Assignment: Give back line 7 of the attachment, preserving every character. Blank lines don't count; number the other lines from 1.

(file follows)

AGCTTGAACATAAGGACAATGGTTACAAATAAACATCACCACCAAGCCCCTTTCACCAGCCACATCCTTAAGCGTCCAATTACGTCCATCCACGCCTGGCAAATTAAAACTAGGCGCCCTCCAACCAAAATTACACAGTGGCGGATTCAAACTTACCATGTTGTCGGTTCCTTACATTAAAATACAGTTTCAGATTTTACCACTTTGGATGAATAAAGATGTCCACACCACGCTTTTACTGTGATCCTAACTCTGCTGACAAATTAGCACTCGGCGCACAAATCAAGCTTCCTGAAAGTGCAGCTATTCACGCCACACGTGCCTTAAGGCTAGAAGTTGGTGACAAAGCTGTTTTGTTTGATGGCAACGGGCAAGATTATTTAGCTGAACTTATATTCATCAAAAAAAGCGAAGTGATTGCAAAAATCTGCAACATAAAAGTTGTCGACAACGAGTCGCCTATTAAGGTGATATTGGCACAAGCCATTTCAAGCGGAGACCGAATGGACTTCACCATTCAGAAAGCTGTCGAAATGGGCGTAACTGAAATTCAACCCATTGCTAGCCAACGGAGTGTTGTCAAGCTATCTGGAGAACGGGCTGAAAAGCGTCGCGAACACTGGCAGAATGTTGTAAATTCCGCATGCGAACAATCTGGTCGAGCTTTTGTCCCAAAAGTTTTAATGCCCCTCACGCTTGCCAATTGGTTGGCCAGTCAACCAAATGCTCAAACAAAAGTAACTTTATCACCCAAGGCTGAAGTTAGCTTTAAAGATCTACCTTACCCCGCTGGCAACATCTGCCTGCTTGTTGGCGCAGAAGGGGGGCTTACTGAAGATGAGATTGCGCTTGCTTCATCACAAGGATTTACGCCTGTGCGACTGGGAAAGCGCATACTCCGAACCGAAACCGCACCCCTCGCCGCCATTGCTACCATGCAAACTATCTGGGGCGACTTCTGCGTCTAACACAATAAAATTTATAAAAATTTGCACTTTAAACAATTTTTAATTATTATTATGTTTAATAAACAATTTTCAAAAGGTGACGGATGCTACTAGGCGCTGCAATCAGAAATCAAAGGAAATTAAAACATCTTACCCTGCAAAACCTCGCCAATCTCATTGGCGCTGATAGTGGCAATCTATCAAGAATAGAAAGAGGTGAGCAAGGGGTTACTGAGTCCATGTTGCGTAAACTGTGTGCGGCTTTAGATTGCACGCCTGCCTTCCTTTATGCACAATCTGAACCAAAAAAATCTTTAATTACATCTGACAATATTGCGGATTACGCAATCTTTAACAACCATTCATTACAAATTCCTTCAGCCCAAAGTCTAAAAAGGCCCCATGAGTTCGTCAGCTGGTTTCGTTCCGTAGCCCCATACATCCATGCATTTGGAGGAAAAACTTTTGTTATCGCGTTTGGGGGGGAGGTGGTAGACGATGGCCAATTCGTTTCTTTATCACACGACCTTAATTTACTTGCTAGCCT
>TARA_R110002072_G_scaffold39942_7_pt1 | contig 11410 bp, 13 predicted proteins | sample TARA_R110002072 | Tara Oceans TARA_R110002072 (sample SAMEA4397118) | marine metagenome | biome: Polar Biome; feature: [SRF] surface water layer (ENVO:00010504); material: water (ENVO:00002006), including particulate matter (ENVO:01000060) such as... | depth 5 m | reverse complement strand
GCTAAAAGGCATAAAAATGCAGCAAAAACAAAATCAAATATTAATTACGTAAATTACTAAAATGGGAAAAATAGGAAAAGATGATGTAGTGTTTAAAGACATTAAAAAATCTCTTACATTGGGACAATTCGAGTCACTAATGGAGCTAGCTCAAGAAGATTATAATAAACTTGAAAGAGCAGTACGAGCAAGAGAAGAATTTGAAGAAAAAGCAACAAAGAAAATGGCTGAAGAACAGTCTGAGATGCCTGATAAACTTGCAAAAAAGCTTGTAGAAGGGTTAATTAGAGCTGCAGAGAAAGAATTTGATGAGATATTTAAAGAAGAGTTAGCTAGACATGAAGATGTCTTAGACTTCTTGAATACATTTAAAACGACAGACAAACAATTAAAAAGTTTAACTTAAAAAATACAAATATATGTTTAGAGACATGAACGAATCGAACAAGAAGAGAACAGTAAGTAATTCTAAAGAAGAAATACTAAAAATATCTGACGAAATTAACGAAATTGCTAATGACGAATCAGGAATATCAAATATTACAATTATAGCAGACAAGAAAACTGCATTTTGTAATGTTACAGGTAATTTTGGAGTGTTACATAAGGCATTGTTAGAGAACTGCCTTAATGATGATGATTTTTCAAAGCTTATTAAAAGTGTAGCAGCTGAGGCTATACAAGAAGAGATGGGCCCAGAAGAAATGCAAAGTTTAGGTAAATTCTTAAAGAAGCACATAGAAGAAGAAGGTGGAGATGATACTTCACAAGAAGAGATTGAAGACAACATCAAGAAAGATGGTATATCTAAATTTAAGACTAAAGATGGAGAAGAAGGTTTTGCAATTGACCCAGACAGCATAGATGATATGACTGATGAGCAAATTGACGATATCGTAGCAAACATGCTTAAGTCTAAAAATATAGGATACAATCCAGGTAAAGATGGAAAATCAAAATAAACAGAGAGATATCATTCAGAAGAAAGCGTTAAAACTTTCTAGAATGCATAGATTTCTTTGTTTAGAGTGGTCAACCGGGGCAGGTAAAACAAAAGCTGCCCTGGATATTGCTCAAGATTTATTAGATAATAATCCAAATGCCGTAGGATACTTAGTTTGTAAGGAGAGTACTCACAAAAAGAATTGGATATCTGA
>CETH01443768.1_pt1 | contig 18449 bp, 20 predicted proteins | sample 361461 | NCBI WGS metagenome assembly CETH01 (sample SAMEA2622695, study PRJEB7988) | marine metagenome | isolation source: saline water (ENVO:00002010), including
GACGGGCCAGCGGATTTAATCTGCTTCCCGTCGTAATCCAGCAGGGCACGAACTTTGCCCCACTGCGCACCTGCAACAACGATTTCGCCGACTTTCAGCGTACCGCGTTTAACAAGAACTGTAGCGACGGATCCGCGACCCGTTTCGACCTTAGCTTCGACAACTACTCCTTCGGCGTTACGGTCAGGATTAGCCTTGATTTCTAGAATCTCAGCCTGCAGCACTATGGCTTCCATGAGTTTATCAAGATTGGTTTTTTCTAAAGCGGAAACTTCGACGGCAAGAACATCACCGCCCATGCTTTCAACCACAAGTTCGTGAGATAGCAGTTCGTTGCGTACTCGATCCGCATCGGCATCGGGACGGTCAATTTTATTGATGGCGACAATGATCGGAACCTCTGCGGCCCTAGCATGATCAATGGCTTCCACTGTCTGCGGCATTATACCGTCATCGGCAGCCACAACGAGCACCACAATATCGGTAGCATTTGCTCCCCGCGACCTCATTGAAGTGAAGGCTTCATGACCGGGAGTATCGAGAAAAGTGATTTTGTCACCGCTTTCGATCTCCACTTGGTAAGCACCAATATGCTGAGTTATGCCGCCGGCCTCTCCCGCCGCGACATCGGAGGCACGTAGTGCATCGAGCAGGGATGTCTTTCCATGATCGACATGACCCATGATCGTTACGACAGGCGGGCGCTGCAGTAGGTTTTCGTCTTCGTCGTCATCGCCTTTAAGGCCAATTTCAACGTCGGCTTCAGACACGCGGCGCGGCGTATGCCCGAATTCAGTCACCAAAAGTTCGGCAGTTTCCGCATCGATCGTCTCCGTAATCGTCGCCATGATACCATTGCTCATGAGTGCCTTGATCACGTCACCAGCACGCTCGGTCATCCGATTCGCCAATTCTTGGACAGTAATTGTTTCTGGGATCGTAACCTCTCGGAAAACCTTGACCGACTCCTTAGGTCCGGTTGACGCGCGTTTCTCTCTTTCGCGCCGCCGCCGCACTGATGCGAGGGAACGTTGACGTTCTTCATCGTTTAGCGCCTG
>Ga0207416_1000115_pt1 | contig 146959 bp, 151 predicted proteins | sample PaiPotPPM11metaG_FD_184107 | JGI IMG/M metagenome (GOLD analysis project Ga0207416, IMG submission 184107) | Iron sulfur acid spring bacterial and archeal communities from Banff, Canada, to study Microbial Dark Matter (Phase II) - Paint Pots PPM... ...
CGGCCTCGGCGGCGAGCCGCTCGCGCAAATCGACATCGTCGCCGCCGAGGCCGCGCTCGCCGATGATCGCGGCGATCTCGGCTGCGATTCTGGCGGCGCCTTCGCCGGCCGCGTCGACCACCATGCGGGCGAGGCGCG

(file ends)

CGGCCTCGGCGGCGAGCCGCTCGCGCAAATCGACATCGTCGCCGCCGAGGCCGCGCTCGCCGATGATCGCGGCGATCTCGGCTGCGATTCTGGCGGCGCCTTCGCCGGCCGCGTCGACCACCATGCGGGCGAGGCGCG